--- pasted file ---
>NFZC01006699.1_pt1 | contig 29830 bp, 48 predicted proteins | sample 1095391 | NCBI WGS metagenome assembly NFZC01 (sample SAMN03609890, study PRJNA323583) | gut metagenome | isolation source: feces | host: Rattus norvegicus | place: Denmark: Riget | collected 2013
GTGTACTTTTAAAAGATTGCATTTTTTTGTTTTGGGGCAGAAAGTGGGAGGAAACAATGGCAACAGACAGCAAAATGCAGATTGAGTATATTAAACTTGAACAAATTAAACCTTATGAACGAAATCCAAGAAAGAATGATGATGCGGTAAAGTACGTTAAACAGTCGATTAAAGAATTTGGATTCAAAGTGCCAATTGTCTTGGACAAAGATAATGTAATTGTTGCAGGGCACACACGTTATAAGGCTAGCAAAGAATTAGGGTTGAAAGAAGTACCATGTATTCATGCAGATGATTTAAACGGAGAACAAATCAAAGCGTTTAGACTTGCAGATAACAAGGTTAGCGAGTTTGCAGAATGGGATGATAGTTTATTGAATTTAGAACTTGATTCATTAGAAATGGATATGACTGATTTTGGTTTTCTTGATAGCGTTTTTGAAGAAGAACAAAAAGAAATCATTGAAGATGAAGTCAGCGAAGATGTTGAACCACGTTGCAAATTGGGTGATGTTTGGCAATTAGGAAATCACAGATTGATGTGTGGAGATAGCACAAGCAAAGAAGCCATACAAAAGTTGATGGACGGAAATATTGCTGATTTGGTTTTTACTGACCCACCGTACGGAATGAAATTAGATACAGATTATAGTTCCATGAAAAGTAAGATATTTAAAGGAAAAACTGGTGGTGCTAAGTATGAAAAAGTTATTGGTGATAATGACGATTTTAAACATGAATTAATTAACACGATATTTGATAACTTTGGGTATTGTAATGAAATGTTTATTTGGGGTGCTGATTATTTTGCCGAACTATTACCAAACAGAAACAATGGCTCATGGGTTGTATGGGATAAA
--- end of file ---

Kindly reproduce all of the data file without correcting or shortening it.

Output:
>NFZC01006699.1_pt1 | contig 29830 bp, 48 predicted proteins | sample 1095391 | NCBI WGS metagenome assembly NFZC01 (sample SAMN03609890, study PRJNA323583) | gut metagenome | isolation source: feces | host: Rattus norvegicus | place: Denmark: Riget | collected 2013
GTGTACTTTTAAAAGATTGCATTTTTTTGTTTTGGGGCAGAAAGTGGGAGGAAACAATGGCAACAGACAGCAAAATGCAGATTGAGTATATTAAACTTGAACAAATTAAACCTTATGAACGAAATCCAAGAAAGAATGATGATGCGGTAAAGTACGTTAAACAGTCGATTAAAGAATTTGGATTCAAAGTGCCAATTGTCTTGGACAAAGATAATGTAATTGTTGCAGGGCACACACGTTATAAGGCTAGCAAAGAATTAGGGTTGAAAGAAGTACCATGTATTCATGCAGATGATTTAAACGGAGAACAAATCAAAGCGTTTAGACTTGCAGATAACAAGGTTAGCGAGTTTGCAGAATGGGATGATAGTTTATTGAATTTAGAACTTGATTCATTAGAAATGGATATGACTGATTTTGGTTTTCTTGATAGCGTTTTTGAAGAAGAACAAAAAGAAATCATTGAAGATGAAGTCAGCGAAGATGTTGAACCACGTTGCAAATTGGGTGATGTTTGGCAATTAGGAAATCACAGATTGATGTGTGGAGATAGCACAAGCAAAGAAGCCATACAAAAGTTGATGGACGGAAATATTGCTGATTTGGTTTTTACTGACCCACCGTACGGAATGAAATTAGATACAGATTATAGTTCCATGAAAAGTAAGATATTTAAAGGAAAAACTGGTGGTGCTAAGTATGAAAAAGTTATTGGTGATAATGACGATTTTAAACATGAATTAATTAACACGATATTTGATAACTTTGGGTATTGTAATGAAATGTTTATTTGGGGTGCTGATTATTTTGCCGAACTATTACCAAACAGAAACAATGGCTCATGGGTTGTATGGGATAAA